‘Sanctuary cities’: What are they, and why did Trump strip funding?
Defining them is not easy
WASHINGTON, D.C. — President Donald Trump signed an executive action Wednesday at the Department Of Homeland Security that would strip federal grants from so-called “sanctuary cities,” which choose not to turn over undocumented immigrants to federal authorities.
“The American people are no longer going to have to be forced to subsidize this disregard for our laws,” White House spokesman Sean Spicer said.
While the promise to cut off funding from cities was clear-cut, the definition of “sanctuary cities” is murky and, depending on the definition used, there are up to 300 of them.
Here are some facts about the cities.
What is a “Sanctuary City”?
There is not a single definition for a “sanctuary city,” which is why the term is typically written within quotations. It is instead a colloquial term used by politicians and law enforcement officials to describe places–counties, municipalities or states– that do not fully adhere to Immigration and Customs Enforcement requests to hold and turn-over a person suspected of being an undocumented immigrant. “Sanctuary jurisdiction” probably would be a better catchall term.
The term, however, does not mean that undocumented immigrants detained in an area that falls under the category of “sanctuary city” are immune to deportation. Instead, it means that local law enforcement agencies will not turn over to ICE individuals solely on the basis of them being illegal.
“Sanctuary cities” can range from jurisdictions that fully embrace the name, such as San Francisco, and outwardly refuse to comply with federal agencies, to those that prefer the “don’t ask, don’t tell” approach.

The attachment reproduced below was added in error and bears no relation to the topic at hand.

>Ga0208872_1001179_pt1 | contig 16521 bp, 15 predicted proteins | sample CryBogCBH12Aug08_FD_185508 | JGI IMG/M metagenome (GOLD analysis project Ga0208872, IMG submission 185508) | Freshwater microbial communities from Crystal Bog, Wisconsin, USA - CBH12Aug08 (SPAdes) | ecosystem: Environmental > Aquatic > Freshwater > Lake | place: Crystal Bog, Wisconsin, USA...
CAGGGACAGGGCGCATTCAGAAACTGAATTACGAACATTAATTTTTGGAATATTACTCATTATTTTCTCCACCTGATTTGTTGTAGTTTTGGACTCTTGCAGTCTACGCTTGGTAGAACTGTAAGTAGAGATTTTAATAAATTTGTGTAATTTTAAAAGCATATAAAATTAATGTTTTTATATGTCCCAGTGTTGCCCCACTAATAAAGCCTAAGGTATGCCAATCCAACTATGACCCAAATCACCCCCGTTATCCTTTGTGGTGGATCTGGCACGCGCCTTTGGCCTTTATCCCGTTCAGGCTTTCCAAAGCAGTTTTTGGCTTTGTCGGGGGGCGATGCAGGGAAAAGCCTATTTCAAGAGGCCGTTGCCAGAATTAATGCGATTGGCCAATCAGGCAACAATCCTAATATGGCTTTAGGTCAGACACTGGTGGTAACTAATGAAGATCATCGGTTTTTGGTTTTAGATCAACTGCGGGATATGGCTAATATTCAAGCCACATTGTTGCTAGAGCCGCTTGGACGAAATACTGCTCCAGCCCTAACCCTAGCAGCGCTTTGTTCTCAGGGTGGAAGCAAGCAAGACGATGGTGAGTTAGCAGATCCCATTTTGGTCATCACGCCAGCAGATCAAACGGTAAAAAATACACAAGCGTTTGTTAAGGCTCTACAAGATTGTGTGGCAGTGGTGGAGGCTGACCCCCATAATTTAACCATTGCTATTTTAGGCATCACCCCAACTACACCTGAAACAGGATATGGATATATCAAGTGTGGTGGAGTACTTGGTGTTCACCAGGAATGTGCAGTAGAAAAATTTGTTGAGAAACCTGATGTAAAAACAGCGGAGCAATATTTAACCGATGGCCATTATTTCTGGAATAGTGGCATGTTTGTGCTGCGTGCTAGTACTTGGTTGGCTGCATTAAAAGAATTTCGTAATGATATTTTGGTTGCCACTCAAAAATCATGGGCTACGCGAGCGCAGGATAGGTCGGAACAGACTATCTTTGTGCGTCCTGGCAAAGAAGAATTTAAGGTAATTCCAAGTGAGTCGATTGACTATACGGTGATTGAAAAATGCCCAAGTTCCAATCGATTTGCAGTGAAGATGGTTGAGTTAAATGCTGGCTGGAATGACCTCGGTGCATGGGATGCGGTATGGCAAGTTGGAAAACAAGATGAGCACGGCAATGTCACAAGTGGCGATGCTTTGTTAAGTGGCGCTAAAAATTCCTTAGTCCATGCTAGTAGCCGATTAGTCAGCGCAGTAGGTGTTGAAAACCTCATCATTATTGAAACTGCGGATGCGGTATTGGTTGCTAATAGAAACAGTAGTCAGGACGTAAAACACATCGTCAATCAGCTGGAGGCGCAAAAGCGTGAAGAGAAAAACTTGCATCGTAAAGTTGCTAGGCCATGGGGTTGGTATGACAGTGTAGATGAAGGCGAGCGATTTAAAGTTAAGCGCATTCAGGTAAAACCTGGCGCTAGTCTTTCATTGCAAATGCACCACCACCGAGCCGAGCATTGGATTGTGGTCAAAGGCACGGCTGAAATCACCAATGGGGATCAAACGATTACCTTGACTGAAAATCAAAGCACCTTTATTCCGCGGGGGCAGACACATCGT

Where are these “Sanctuary Cities”?
First of all, not all “sanctuary cities” are cities. There are many counties, municipalities and even four states that have enacted policies or legislation that limit local law enforcement from complying with ICE orders.
For example, California, Rhode Island, Connecticut and Vermont have statewide laws that limit how much the local police can cooperate with requests from ICE.
Determining exactly where, and how many, “sanctuary cities” there are isn’t easy because there is no official tally. The Immigration Legal Resource Center found that 364 counties have policies explicitly limiting cooperation with immigration authorities. The New York Times mapped 39 cities on that list, which include big cities like New York, Washington, Baltimore, Los Angeles, San Francisco and Chicago.
However, there are also many smaller cities on the list including Aurora, Colo.; Aberdeen, Wash.; Springfield, Ore.; Tucson, Ariz.; and Tuskegee, Ala.
The Center for Immigration Studies, a conservative think tank, lists 300 “sanctuary jurisdictions” in its count.
Why do these cities, municipalities and states not comply with ICE requests?
The are many reasons for why a county, municipality or state might choose not to comply with ICE requests to hold undocumented immigrants in jail for the sole purpose of deportation.
Some areas whose local government leaders have spoken out against complying with ICE say compliance leads to safety concerns. Calling themselves a “sanctuary city” helps to eliminate fear for those who may think twice about reporting a crime because it could result in deportation.
Smaller jurisdictions say they opt out of the policy because it’s not cost effective. They argue that cities have bigger public safety priorities and too few resources to handle immigration enforcement while waiting for ICE to transfer detainees.
Then there are areas who embrace the sanctuary term and do not believe in deporting illegal immigrants at all, or don’t believe it’s their local jurisdiction’s job — and with that mindset decided not to work in conjunction with ICE.